Wednesday, January 4, 2012

You shall be called repairer of the breach

I walked down to the valley this afternoon to see how winter is changing the charred landscape.

In July 2010 a fire burned the forest on the hills west of my village (shown here and here).
In June 2011 the Keren Kayemet foresters started sawing down the dead trees and putting in firebreaks.
Recently they must have gotten down to the more cosmetic touches, like sawing the two small trees that you see in the photo above.
The problem is, those trees had been growing out of the ancient terrace wall.

Their removal left a big hole.
I left the photo nice and big so you can click on it and enjoy the beautiful stones in detail.
With nothing to support them, that row of stones is not long for this world, I fear.
And once there is one breach in the wall, more will follow.

I love Isaiah's prophecy in Isaiah 58:12:
You will rebuild the ancient ruins, raise foundations from ages past, and be called "Repairer of the breach [or: of broken walls], Restorer of streets to live in."

Jerusalem is surrounded by hills and the only way to raise crops was to build agricultural terraces.
Farmers picked rocks from the ground and built the terrace walls; they may have had to bring in soil for each little plot.
They devised irrigation channels from the many springs in the Jerusalem Hills.

In the bottom of the valleys they built dams, as pictured above.
When rain water rushed down the valley from the hills, these dams stopped the soil from being washed away.
In Biblical days, farmers were able to feed their families from these terraces and also most of the great throngs of pilgrims who ascended to the Temple in Jerusalem on the pilgrimage festivals.

In recent centuries, up to 1948, Arab farmers grew many fruit trees and I'm not sure what else in the hills.
I admire all who did this hard work in a not easy land.


Anonymous said...

Have to respect farmers who picked up, dug up, moved these rocks, some are quite large. To feed ones family and travelers is quite a responsibility...and farmers the world over have have adapted their environment to cultivation! Excellent photos!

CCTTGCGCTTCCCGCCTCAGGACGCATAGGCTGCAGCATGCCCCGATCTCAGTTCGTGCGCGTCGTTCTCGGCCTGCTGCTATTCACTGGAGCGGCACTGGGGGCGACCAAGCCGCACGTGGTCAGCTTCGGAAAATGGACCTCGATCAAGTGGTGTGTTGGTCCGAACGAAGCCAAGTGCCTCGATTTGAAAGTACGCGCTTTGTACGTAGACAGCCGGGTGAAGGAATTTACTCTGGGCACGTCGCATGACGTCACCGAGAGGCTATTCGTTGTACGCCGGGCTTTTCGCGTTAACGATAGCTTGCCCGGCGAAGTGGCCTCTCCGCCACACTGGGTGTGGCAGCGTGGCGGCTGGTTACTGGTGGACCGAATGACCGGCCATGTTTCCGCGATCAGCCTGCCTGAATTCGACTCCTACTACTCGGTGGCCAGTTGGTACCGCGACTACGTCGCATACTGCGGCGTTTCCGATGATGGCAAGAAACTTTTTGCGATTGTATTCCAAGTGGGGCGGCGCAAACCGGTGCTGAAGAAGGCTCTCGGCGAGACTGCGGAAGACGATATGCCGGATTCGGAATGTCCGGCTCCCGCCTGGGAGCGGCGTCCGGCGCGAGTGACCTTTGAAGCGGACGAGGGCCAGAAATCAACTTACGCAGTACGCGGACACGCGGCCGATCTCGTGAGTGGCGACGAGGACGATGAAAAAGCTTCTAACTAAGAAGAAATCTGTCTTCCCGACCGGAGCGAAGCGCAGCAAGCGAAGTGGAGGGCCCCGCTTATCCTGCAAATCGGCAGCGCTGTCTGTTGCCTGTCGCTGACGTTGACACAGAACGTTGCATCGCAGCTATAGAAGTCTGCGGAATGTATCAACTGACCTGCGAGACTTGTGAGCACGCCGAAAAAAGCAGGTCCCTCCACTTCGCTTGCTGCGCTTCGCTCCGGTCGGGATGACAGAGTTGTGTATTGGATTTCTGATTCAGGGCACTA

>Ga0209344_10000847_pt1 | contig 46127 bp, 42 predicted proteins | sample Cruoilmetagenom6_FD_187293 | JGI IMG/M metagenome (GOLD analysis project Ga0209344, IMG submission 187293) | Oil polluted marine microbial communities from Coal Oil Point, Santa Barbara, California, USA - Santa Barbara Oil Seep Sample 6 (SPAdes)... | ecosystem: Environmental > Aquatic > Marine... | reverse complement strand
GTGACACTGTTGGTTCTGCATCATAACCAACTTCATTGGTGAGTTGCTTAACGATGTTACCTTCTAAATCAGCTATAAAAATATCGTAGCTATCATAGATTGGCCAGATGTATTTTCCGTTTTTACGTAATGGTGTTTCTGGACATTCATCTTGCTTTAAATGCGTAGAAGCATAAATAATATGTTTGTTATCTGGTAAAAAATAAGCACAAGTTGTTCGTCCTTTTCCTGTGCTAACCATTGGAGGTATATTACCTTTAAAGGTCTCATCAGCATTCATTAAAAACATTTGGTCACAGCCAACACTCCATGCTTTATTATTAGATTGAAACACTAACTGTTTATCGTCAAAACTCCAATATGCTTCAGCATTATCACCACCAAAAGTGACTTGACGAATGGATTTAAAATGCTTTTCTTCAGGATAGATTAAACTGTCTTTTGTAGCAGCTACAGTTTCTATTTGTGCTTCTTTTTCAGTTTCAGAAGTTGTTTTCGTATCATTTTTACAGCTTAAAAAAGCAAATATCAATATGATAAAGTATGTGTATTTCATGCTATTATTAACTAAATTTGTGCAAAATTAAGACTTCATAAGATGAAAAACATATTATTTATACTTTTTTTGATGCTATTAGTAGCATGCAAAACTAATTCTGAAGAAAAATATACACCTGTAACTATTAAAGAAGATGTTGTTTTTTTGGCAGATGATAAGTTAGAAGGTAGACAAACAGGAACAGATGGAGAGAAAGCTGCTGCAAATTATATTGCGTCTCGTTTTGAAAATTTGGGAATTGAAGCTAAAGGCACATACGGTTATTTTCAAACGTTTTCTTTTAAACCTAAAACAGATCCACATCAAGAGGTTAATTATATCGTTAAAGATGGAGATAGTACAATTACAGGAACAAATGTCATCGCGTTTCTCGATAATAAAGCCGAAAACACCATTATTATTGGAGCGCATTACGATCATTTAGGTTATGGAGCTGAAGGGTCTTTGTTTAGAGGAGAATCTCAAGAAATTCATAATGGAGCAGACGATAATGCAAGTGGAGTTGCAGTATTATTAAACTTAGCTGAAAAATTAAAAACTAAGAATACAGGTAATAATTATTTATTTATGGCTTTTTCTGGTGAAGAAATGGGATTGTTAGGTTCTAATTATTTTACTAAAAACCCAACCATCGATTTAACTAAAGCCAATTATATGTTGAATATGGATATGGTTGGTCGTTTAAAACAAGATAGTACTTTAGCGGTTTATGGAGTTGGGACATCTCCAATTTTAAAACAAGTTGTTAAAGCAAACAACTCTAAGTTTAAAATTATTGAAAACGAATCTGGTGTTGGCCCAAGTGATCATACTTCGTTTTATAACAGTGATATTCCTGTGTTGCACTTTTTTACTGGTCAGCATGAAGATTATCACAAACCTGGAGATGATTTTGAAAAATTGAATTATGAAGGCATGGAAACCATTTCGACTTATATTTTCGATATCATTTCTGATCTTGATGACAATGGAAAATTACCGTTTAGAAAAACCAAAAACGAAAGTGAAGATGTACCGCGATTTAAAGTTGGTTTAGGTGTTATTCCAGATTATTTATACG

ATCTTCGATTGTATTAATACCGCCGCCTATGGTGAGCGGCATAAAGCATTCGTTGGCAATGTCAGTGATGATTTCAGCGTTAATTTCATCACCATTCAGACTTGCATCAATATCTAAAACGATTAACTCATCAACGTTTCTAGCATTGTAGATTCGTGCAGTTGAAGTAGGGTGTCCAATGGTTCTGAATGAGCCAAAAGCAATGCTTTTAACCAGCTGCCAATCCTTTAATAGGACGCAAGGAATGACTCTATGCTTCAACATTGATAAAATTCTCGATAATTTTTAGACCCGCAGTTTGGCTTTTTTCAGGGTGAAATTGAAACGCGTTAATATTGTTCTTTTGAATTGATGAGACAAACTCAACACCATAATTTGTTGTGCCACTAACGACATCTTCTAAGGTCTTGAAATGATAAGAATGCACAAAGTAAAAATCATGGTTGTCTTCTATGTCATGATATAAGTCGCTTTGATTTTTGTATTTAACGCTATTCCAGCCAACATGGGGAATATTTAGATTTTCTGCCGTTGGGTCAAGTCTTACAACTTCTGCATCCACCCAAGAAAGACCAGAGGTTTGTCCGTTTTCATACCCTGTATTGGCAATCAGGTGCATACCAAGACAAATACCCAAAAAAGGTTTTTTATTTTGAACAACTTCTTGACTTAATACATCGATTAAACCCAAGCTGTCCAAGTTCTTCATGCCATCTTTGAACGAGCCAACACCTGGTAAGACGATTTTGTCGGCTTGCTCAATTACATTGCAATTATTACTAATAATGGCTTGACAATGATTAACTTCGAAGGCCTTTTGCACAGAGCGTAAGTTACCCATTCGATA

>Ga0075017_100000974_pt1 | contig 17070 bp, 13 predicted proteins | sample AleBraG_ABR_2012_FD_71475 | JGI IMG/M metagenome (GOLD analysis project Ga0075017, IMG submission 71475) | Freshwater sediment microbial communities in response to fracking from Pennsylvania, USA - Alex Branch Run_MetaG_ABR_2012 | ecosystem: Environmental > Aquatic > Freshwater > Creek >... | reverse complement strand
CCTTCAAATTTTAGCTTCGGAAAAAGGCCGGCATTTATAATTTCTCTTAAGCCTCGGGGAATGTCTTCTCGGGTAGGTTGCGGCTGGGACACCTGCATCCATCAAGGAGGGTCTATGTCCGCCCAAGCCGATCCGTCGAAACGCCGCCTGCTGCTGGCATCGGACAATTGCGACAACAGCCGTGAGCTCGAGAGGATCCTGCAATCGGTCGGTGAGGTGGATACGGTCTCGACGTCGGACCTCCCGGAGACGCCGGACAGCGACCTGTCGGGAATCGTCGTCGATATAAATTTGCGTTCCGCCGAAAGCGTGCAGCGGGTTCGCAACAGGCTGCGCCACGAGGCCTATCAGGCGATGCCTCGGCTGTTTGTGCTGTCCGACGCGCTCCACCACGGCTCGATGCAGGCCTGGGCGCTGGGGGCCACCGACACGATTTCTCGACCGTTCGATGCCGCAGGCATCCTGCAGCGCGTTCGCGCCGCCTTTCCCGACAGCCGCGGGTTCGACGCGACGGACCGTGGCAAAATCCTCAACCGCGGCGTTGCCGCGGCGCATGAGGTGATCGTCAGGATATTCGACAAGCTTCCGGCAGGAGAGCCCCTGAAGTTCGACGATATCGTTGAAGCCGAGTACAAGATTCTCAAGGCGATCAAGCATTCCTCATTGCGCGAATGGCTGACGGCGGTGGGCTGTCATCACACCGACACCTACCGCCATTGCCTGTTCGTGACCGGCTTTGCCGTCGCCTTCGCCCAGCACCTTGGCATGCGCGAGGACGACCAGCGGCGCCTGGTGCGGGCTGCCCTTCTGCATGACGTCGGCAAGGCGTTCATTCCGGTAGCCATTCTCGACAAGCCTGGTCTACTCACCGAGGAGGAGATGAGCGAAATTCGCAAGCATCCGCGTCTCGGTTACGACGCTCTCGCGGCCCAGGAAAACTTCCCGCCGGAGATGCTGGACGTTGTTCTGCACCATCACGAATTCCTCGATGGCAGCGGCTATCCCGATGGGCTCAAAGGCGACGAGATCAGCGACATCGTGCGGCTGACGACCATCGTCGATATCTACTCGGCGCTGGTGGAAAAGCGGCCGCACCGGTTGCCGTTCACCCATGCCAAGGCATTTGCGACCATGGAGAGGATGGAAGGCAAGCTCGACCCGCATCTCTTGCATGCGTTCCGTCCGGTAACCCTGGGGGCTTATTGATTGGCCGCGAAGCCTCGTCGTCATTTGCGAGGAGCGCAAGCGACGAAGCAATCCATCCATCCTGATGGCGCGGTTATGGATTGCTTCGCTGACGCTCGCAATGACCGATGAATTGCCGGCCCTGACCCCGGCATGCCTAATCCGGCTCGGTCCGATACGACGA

Sara said...

You quote one of my favorite passages from Isaiah. I enjoyed the close up view of those ancient stones...can't help but wonder about the hands that placed them there and the lives they lived...

Kay said...

That wall does look precarious indeed. I hope it can manage to hold on for you.

sparrow said...

We need to send some Yorkshire Dry Stone Wallers to Jerusalem on a working holiday. They'd fix that wall up very quickly. Thanks for posting.

crystal said...

Terraced hillsides look so interesting - so much work has gone into them. We never see them here in the valley because everything's flat.

Anonymous said...

outstanding entry of yours !

RuneE said...

Taking care of cultural landscapes is not easy. A large amount both of knowledge and care is needed. We have the same problem here, only the other way around: When sheep and a cattle are no longer held, everything turns it to woods.

PS Thank you for the nice comment!

JM said...

Very interesting. The hill is just beautiful!

VP said...

I can'r remember what I wrote before, just for test if this works now!

Fran said...

Dina, I love this!